Has everything that needs to be said about the disruption been said and done, from nature’s vengeance to doomsday predictions, the crash of marketplaces to loss of jobs, and conspiracy theories that are endless fodder for imaginative minds?
29 April, 2020
THERE IS enough and more said about COVID-19 disruption and the massive impact it has had on the world. Thankfully, not all is negative; there are many positive stories, for e.g. nature’s resurgence, of people coming together to help those in need and the inevitable pause to rethink our businesses. In the absence of the proverbial crystal ball, the predictions of how and when the ‘bounce’ back will begin have filled many hours within Zoom rooms and taken too many bytes on the web. Has everything that needs to be said about the disruption been said and done, from nature’s vengeance to doomsday predictions, the crash of marketplaces to loss of jobs, and conspiracy theories that are endless fodder for imaginative minds? I think so and the result is that the timeline of prediction of a full or partial recovery ranges from July 2020 to June 2021 and also beyond.
Though I am on the side of the reasonably optimistic and actually believe that to whatever degree or whenever resurgence or ‘bounce back’ happens, it will never go back to what it was before COVID-19’s worldwide attack. In fact, we better pray that it never does. The term ‘bounce back’ is somewhat alarming as the images that come to mind are a deluge of people going back to doing what they were (too much) with a vengeance. An urban legend that may sound insensitive in the present scenario goes like this ‘Never let a good crisis go to waste’ and if the lessons from a lockdown are not learnt, it would indeed be sad and wasteful. What would then be some of the simple lessons we could carry with us from here?
Agility: Considering that the majority of businesses in travel occupy the small and medium enterprise space, it is essential to be financially, mentally and conceptually agile as a brand to let go or make a quick pivot to encompass opportunities that may arise around you. Your response to a crisis and how you may wish to relook at your business when in the throes of it will depend on how fast you can move and take decisions. Making plans to ride the crisis while you retain talent and how you plan for the long haul depends on the strength of your brand as well as your business clarity. Short term plans that are dexterous to shift pace and scale would be a good ground to be on.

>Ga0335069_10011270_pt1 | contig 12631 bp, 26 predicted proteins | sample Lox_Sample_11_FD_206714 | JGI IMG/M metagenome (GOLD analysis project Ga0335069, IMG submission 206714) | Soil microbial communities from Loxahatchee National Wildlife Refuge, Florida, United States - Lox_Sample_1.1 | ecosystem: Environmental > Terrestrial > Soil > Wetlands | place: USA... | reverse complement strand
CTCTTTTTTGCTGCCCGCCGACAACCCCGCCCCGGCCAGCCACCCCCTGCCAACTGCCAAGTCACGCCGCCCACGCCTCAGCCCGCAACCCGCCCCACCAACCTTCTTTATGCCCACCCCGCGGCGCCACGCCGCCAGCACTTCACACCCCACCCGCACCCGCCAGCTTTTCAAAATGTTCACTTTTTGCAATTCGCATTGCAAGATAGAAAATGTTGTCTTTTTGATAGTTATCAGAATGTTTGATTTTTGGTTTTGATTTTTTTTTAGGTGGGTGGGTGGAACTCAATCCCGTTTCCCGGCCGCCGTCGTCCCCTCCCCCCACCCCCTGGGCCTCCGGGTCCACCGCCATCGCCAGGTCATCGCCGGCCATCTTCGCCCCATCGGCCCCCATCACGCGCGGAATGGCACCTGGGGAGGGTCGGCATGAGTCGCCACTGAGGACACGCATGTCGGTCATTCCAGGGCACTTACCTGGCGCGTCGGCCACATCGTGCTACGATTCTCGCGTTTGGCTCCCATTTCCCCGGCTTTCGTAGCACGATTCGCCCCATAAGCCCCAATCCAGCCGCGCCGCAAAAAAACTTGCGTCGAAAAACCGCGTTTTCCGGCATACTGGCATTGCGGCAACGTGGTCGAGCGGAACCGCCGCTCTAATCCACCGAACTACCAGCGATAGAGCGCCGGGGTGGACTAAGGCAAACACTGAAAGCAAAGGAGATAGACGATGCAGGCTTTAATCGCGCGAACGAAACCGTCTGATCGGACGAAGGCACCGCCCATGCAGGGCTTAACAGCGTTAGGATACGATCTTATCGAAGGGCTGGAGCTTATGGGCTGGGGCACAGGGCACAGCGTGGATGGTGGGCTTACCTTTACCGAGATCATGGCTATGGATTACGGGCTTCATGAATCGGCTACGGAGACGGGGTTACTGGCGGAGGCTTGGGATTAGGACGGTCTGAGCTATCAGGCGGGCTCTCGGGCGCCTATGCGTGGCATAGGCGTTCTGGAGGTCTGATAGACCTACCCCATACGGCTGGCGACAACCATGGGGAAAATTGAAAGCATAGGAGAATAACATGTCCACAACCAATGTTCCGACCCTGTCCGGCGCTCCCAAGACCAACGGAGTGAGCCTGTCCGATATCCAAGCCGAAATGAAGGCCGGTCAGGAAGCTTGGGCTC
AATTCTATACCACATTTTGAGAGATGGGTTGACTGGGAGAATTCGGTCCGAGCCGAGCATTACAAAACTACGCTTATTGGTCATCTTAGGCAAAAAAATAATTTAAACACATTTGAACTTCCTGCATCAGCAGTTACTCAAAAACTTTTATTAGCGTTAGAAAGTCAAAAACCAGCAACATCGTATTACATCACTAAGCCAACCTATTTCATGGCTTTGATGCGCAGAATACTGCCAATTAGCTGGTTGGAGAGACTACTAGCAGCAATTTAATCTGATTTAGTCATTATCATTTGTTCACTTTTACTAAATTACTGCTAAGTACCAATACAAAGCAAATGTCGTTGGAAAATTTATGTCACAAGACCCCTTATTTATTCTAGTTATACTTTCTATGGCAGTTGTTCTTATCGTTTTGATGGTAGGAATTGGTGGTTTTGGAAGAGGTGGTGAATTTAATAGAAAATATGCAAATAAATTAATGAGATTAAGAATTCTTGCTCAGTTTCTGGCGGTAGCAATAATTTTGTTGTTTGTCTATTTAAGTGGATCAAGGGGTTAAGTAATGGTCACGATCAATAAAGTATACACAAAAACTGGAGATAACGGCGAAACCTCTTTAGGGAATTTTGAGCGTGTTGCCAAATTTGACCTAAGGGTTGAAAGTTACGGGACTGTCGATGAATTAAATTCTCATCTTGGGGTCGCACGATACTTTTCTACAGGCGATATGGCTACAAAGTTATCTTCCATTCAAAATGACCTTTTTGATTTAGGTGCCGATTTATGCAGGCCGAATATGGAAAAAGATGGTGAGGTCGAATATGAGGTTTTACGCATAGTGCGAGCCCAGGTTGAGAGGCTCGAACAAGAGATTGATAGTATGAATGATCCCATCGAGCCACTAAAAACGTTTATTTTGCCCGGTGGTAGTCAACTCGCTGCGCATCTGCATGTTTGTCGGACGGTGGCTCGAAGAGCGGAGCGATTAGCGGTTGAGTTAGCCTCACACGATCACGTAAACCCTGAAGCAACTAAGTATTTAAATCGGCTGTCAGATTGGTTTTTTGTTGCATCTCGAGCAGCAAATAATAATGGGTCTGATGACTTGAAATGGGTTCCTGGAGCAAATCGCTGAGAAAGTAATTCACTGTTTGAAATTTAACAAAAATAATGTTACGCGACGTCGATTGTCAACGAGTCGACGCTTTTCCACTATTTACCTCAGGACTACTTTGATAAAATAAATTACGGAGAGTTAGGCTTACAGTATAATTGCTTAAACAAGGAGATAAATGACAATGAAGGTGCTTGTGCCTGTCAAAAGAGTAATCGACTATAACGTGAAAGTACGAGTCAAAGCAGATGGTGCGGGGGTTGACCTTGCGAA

Be Sustainable: There are great examples of companies who have a game plan in place for at least the next six months. A partner hotelier who has seen some rough years made it a part of his vision for the company to be ready for emergencies. To stand steady when hit by disruption as massive as COVID-19 will now become a part of every strategy for business owners, while for those in employment, personal strategies for specialisation and evolution will ensure that they stay relevant and secure in jobs. COVID-19 has taught us the value of imbibing discerning voices as well as looking inwards to come up with creative solutions that work for you. Striking a balance between business and environment is something I hope each and every travel agent and operator carries over with him or her. The triple bottom line of ‘Planet, People, Profit’, in that order of priority, has to drive decision making from here on.